Proteas

Proteas speedster Shabnim Ismail's sobering message: We've been affected too

Shabnim Ismail. (Getty Images)
Shabnim Ismail. (Getty Images)
  • Shabnim Ismail, the Proteas women's bowling spearhead, has given a timely reminder that Covid-19 has had a pronounced effect on the game.
  • The 31-year-old quick, who was named SA's women's T20 Cricketer-of-the-Year last weekend, hopes the increased exposure generated from this year's successful World T20 won't be eroded by the pandemic.
  • She remains convinced South Africa would've made the final of the tournament had it not been for rain in their semi against the Aussies.

Don't forget about the impact Covid-19 is having on women's cricket.

Shabnim Ismail, spearhead of the Proteas' potent bowling attack, delivered that sobering message amid her personal triumph of being named SA women's T20 Cricketer-of-the-Year at last weekend's CSA awards.

Except for the obvious financial implications of the pandemic, particularly with various national federations around the world investing heavily in the women's game, there's also a distinct sense that it denied the sport the platform to put its exposure into overdrive after a hugely successful World T20 in Australia earlier this year.

"100% ... Covid-19 has handed us a massive knock," said Ismail, who was South Africa's leading wicket-taker in a campaign that took them to the semi-finals.

"Coming back from the World Cup, we knew we were going to face the Aussies in our own backyard and were really looking forward to it. Everything happened so quickly that some people still didn't realise the seriousness of the pandemic.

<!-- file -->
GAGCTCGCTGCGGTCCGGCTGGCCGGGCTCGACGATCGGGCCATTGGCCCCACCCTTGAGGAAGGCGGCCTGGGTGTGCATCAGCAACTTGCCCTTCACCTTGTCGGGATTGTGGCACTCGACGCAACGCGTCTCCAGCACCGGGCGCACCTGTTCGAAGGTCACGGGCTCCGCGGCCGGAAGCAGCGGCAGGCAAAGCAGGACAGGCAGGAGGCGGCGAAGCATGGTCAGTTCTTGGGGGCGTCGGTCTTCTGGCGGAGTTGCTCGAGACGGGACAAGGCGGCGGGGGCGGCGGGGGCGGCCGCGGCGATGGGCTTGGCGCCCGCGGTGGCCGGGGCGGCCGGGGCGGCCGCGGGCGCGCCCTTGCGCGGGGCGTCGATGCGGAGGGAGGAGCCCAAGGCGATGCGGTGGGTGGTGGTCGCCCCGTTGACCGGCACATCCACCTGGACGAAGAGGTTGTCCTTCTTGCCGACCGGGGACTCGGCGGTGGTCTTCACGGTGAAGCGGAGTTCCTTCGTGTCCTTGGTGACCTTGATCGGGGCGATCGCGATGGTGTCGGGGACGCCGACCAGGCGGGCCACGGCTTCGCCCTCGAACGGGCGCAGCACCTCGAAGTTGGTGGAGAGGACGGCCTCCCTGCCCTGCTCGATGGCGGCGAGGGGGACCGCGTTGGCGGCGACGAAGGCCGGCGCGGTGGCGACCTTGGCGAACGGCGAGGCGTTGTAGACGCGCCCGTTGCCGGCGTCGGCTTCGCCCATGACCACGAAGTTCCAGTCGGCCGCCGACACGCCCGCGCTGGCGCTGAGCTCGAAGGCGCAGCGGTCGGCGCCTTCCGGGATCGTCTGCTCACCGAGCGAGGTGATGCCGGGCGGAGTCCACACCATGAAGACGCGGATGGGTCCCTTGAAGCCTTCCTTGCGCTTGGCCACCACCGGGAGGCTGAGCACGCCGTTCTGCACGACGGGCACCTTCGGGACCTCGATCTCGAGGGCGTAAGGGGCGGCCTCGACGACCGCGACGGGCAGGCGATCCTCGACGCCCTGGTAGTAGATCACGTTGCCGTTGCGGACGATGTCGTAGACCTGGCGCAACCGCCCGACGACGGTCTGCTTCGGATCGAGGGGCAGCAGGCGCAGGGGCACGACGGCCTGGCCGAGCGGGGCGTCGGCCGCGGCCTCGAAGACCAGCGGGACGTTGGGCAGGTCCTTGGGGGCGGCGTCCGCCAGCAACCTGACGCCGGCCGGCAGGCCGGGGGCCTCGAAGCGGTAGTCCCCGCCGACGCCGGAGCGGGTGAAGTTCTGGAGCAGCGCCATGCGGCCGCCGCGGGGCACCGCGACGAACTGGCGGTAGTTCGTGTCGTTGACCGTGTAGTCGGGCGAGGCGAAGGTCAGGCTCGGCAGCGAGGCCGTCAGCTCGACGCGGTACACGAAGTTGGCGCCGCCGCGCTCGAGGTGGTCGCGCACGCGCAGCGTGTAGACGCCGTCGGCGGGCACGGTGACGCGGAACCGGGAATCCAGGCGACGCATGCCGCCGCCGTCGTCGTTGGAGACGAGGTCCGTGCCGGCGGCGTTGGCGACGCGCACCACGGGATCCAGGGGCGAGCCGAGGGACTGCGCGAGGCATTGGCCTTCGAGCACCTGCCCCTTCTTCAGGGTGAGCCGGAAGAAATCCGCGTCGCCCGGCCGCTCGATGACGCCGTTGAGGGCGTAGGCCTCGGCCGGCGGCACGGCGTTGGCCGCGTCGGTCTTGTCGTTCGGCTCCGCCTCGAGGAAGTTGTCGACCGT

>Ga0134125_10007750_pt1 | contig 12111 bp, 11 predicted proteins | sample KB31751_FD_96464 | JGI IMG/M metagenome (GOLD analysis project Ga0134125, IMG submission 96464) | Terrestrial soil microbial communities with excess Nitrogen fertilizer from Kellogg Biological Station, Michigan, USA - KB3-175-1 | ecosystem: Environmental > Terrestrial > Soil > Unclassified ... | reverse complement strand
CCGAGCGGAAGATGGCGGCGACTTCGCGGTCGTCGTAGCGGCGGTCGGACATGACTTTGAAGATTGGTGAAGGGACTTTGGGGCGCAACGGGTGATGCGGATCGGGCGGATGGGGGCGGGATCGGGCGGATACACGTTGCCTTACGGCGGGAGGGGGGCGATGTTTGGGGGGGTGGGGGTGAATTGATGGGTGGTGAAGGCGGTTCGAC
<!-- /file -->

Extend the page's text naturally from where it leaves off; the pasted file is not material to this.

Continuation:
"We've been at home for the past three months, it's really been tough. We love being out on the field and having people around us. For now, it's just about staying safe and doing our best to train at home. It doesn't beat actually running in and bowling, so it is a difficult situation."

Her views are a bit more sombre in comparison with Aussie skipper Meg Lanning, who last month claimed the crisis wouldn't be too detrimental to the game's profile.

"I don’t think it’ll be a massive impact," Lanning told cricket.com.au.

"Luckily for us, (the World T20) was actually the last big tournament that got played. It’s sort of the last one in everyone’s memories and it was such a great event. Hopefully, it’s not all lost."

Understandably, Ismail doesn't bother pondering what the Proteas might've achieved in their bilateral series against the Australians because such hypothetical thoughts have been dwarfed by cricket's shutdown.

But she remains convinced South Africa missed a golden opportunity to reach a first ICC final, a honour cruelly denied by the Sydney weather.

"We showed in that tournament that we came here to play. I still believe that if the rain didn't come, we definitely would've been in the final," said Ismail.

"I think getting over the last hurdle is just a mental thing. All the skills needed is already in place. We just need to go out like we did in the World T20 and get on with things. We have the best attack in the world and there are match-winners, particularly with the youngsters coming through. 

"We're arguably the best team South Africa has produced to date. We just need to get onto the field again."

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England 92/4 (28 ov)
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England 92/4 (28 ov)
Pakistan 326
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